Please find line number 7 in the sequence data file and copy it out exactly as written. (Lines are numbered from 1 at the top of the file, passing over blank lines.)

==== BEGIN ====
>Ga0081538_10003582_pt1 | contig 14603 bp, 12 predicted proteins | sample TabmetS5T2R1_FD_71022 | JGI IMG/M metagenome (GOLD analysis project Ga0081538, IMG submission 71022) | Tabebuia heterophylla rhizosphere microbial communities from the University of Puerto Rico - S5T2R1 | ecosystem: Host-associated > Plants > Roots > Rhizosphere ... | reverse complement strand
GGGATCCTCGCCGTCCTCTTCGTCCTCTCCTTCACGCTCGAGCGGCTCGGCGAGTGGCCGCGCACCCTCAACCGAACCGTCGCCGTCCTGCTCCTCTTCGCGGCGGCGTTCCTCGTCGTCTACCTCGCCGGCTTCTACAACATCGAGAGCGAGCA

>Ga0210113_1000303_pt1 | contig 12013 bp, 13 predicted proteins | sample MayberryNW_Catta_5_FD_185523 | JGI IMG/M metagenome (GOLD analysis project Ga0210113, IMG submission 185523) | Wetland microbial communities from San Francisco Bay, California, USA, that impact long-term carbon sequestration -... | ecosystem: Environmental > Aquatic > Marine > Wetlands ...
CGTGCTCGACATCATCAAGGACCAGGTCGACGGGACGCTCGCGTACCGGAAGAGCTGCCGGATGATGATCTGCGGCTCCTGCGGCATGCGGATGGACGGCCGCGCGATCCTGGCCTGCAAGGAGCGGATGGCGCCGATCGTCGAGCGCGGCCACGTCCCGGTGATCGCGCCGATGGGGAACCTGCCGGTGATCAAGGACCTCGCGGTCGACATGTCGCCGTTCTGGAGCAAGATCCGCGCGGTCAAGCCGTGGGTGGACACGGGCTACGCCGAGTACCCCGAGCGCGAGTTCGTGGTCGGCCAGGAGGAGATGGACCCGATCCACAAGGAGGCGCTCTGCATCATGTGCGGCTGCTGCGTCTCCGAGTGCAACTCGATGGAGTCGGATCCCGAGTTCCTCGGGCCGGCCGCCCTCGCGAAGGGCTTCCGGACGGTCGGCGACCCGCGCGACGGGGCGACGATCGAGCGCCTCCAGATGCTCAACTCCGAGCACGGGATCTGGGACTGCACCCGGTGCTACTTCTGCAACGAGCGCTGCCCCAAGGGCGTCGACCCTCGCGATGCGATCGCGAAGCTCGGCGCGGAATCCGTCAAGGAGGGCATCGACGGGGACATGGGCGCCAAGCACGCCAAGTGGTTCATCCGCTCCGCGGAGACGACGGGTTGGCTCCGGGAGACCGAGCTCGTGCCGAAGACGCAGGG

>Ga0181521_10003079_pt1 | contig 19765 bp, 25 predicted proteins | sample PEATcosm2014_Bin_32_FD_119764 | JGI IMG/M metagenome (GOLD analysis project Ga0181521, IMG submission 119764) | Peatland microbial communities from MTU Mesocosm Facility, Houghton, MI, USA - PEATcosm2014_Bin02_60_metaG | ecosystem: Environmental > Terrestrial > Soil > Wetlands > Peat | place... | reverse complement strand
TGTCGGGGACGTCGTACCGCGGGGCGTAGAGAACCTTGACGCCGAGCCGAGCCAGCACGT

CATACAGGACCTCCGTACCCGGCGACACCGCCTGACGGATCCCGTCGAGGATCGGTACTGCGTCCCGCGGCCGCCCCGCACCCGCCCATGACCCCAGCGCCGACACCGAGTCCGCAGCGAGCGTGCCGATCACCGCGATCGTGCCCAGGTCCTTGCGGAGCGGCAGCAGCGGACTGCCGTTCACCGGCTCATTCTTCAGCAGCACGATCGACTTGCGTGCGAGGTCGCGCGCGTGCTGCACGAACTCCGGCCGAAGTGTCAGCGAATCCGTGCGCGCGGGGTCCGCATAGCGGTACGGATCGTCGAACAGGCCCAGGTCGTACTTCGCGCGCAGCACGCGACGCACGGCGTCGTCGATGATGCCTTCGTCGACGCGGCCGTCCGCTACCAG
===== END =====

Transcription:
CATACAGGACCTCCGTACCCGGCGACACCGCCTGACGGATCCCGTCGAGGATCGGTACTGCGTCCCGCGGCCGCCCCGCACCCGCCCATGACCCCAGCGCCGACACCGAGTCCGCAGCGAGCGTGCCGATCACCGCGATCGTGCCCAGGTCCTTGCGGAGCGGCAGCAGCGGACTGCCGTTCACCGGCTCATTCTTCAGCAGCACGATCGACTTGCGTGCGAGGTCGCGCGCGTGCTGCACGAACTCCGGCCGAAGTGTCAGCGAATCCGTGCGCGCGGGGTCCGCATAGCGGTACGGATCGTCGAACAGGCCCAGGTCGTACTTCGCGCGCAGCACGCGACGCACGGCGTCGTCGATGATGCCTTCGTCGACGCGGCCGTCCGCTACCAG